“If it isn’t going to matter in twenty-four hours, why let it affect you now? If it’s not a life or death situation, we shouldn’t be putting ourselves in fight or flight all the time.”
Phoebe Lovatt is on a quest to bring the working women of the world together by providing them with a space where they can connect, support and inspire each other. In particular, The WW Club ‘Work Party’ is an opportunity for freelancing women to share career advice with each other.
For this edition of Work Party, Phoebe interviewed Shelley Kleyn Armistead, a partner at Gjelina Group, the company behind renowned, beloved and Instagram-worthy L.A. restaurants Gjelina, GTA, and Gjusta. The event took place at one of our Venice Breather spaces where dozens of women were lucky enough to hear Shelley’s many words of wisdom.
Read more below!
When I started The WW [Working Women’s] Club in my former base of Los Angeles in 2015, my goal was to make work feel fun again. Specifically—and somewhat selfishly—I wanted to find a way to enjoy my own work, as a freelance journalist and editor. I was missing the big gang of creative friends and contacts that I’d been lucky enough to grown up among in my hometown of London. I wanted to see if I could recreate that vibe in my new home, where my career was actually going really well but that sense of camaraderie and collaboration were painfully amiss.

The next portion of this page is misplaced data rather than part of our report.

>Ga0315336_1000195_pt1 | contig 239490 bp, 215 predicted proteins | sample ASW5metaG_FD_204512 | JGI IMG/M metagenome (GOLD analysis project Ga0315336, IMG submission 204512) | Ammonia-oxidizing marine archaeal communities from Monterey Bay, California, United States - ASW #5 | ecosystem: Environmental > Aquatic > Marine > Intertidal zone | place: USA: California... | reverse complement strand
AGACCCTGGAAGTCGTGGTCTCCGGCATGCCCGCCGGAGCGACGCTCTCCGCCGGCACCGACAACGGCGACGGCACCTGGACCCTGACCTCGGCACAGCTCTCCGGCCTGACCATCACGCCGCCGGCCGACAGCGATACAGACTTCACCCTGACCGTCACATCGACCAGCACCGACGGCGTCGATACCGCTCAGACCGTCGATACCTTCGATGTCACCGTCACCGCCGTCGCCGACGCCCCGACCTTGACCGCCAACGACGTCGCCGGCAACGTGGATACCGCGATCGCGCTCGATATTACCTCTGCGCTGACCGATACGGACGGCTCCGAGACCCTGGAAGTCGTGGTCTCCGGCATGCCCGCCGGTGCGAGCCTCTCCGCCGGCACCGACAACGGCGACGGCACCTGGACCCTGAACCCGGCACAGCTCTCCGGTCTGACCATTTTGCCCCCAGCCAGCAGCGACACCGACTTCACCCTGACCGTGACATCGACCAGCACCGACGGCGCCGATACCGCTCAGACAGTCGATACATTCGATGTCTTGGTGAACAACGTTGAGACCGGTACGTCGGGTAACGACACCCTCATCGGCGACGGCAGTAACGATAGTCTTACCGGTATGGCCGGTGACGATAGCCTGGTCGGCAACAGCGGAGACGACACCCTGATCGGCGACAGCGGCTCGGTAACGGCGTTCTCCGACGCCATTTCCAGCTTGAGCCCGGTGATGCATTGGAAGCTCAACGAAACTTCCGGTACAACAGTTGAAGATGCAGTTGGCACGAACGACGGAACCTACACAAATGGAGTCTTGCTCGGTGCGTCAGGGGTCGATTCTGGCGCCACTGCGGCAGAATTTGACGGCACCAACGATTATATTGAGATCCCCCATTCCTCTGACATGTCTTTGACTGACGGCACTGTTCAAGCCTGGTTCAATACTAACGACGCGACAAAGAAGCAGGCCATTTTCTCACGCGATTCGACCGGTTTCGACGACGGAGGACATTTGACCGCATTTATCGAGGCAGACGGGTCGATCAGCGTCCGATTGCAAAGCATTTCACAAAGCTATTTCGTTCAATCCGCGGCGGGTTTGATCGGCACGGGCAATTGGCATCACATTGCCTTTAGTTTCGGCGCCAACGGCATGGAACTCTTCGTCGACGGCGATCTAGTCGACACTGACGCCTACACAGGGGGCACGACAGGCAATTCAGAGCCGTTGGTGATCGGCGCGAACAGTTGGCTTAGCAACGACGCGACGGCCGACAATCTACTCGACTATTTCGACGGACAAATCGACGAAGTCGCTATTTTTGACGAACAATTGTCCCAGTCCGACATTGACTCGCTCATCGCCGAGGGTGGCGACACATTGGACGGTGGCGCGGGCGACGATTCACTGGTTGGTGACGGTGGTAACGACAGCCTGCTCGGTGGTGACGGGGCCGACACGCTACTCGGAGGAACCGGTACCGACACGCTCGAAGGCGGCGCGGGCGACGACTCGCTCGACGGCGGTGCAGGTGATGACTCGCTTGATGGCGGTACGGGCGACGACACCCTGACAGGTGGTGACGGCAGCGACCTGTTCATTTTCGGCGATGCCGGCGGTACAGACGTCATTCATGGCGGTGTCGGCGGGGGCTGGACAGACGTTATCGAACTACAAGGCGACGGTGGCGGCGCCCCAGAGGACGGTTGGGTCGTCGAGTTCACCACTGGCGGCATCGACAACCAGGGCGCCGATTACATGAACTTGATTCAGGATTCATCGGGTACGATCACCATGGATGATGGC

I wanted to explore the ever-changing world of work from every angle, and in every location, with the goal of helping young women work better, and work happier. This aspiration has seen me host panel discussions, workshops, fitness sessions, live podcast recordings, dinner parties and happy hours in cities around the world. Work Party was an event format I introduced almost from the beginning: an informal coworking session in a beautiful space (initially, a downtown L.A. rooftop) that would provide a low-key weekly network for entrepreneurs and fellow freelancers who needed a break from hustling from their front rooms.
The Work Party has evolved into a live, one-on-one mentor session, in which I interview a woman with a truly aspirational career (i.e. creative, self-directed, and ever-evolving, as opposed to just IG-famous) in front of our attendees, and livestream the whole thing on Facebook. Viewers and guests then have the chance to put their own questions to the mentor of honour, before I lead a guided coworking session that focuses on finding clarity, meeting useful contacts, and gaining fresh-eyed support from your fellow Working Women.
On a recent trip back to the West Coast (The WW Club is now helmed from New York, where I’m now based), I was lucky enough to interview Shelley Kleyn Armistead: partner at Gjelina Group, the hospitality group behind Gjelina, GTA, and Gjusta. In addition to literally running the show at three of the most popular dining spots in Los Angeles, Shelley has just opened Gjusta Goods, where she sells a beautifully curated selection of vintage and new tableware, clothing, and assorted goods; showcasing the impeccable taste levels that have seen her through her incredible career.